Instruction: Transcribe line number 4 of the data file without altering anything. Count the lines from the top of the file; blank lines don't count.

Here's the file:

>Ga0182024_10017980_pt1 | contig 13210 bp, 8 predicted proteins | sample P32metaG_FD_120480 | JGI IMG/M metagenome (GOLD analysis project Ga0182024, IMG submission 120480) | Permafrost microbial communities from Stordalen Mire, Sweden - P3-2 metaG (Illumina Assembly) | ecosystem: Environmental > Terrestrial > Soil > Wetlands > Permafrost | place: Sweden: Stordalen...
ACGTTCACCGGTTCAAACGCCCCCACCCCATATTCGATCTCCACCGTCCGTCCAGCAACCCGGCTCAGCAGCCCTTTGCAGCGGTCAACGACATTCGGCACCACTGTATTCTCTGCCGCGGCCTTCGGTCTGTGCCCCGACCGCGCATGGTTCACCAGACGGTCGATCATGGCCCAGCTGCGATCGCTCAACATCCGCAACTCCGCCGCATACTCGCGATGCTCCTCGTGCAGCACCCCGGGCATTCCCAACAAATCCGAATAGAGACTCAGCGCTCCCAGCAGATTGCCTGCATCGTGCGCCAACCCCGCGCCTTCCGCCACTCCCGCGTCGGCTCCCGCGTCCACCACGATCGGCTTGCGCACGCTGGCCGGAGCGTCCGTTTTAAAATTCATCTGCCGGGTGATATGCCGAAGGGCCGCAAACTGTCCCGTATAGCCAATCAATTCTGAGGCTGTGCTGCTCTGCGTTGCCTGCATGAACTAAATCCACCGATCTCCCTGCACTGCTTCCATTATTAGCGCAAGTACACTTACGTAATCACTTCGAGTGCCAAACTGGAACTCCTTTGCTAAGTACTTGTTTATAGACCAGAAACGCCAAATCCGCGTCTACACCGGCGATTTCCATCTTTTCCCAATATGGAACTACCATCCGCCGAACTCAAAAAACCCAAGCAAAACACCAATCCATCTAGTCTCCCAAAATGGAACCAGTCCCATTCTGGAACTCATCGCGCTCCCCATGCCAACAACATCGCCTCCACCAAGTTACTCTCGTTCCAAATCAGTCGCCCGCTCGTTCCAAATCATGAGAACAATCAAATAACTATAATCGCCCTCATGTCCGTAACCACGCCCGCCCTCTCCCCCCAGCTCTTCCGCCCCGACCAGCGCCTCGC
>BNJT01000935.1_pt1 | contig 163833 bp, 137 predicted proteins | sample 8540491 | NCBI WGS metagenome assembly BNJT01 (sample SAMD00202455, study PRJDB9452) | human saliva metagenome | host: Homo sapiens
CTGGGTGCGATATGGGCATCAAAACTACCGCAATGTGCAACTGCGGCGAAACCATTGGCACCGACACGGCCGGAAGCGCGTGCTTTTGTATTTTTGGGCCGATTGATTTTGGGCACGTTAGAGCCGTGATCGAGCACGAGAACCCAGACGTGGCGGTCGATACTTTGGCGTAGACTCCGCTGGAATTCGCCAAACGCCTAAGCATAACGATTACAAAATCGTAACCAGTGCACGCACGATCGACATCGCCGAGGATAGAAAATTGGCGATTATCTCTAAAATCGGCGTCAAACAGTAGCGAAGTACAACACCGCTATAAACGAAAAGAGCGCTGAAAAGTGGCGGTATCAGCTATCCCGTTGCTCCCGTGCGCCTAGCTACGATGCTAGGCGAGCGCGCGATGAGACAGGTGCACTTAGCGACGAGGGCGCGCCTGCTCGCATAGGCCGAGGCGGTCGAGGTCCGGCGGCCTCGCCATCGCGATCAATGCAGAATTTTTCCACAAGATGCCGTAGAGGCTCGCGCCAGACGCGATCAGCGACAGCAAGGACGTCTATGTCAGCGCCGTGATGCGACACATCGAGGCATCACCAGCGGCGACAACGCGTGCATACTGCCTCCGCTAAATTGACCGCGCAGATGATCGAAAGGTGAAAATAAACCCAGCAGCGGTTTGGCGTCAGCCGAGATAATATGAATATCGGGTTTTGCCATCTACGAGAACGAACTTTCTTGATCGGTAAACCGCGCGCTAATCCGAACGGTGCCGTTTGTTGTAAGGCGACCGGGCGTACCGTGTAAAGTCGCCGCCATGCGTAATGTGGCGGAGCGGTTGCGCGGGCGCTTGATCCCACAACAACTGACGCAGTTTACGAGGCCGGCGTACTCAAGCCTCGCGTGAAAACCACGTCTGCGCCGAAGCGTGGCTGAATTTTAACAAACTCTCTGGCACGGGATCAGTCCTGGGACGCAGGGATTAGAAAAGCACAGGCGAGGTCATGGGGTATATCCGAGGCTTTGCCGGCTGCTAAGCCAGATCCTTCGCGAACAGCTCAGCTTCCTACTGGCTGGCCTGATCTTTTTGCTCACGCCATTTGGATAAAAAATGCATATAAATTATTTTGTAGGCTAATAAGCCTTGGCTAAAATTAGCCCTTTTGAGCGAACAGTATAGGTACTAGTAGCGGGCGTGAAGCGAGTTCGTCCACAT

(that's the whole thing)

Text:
CTGGGTGCGATATGGGCATCAAAACTACCGCAATGTGCAACTGCGGCGAAACCATTGGCACCGACACGGCCGGAAGCGCGTGCTTTTGTATTTTTGGGCCGATTGATTTTGGGCACGTTAGAGCCGTGATCGAGCACGAGAACCCAGACGTGGCGGTCGATACTTTGGCGTAGACTCCGCTGGAATTCGCCAAACGCCTAAGCATAACGATTACAAAATCGTAACCAGTGCACGCACGATCGACATCGCCGAGGATAGAAAATTGGCGATTATCTCTAAAATCGGCGTCAAACAGTAGCGAAGTACAACACCGCTATAAACGAAAAGAGCGCTGAAAAGTGGCGGTATCAGCTATCCCGTTGCTCCCGTGCGCCTAGCTACGATGCTAGGCGAGCGCGCGATGAGACAGGTGCACTTAGCGACGAGGGCGCGCCTGCTCGCATAGGCCGAGGCGGTCGAGGTCCGGCGGCCTCGCCATCGCGATCAATGCAGAATTTTTCCACAAGATGCCGTAGAGGCTCGCGCCAGACGCGATCAGCGACAGCAAGGACGTCTATGTCAGCGCCGTGATGCGACACATCGAGGCATCACCAGCGGCGACAACGCGTGCATACTGCCTCCGCTAAATTGACCGCGCAGATGATCGAAAGGTGAAAATAAACCCAGCAGCGGTTTGGCGTCAGCCGAGATAATATGAATATCGGGTTTTGCCATCTACGAGAACGAACTTTCTTGATCGGTAAACCGCGCGCTAATCCGAACGGTGCCGTTTGTTGTAAGGCGACCGGGCGTACCGTGTAAAGTCGCCGCCATGCGTAATGTGGCGGAGCGGTTGCGCGGGCGCTTGATCCCACAACAACTGACGCAGTTTACGAGGCCGGCGTACTCAAGCCTCGCGTGAAAACCACGTCTGCGCCGAAGCGTGGCTGAATTTTAACAAACTCTCTGGCACGGGATCAGTCCTGGGACGCAGGGATTAGAAAAGCACAGGCGAGGTCATGGGGTATATCCGAGGCTTTGCCGGCTGCTAAGCCAGATCCTTCGCGAACAGCTCAGCTTCCTACTGGCTGGCCTGATCTTTTTGCTCACGCCATTTGGATAAAAAATGCATATAAATTATTTTGTAGGCTAATAAGCCTTGGCTAAAATTAGCCCTTTTGAGCGAACAGTATAGGTACTAGTAGCGGGCGTGAAGCGAGTTCGTCCACAT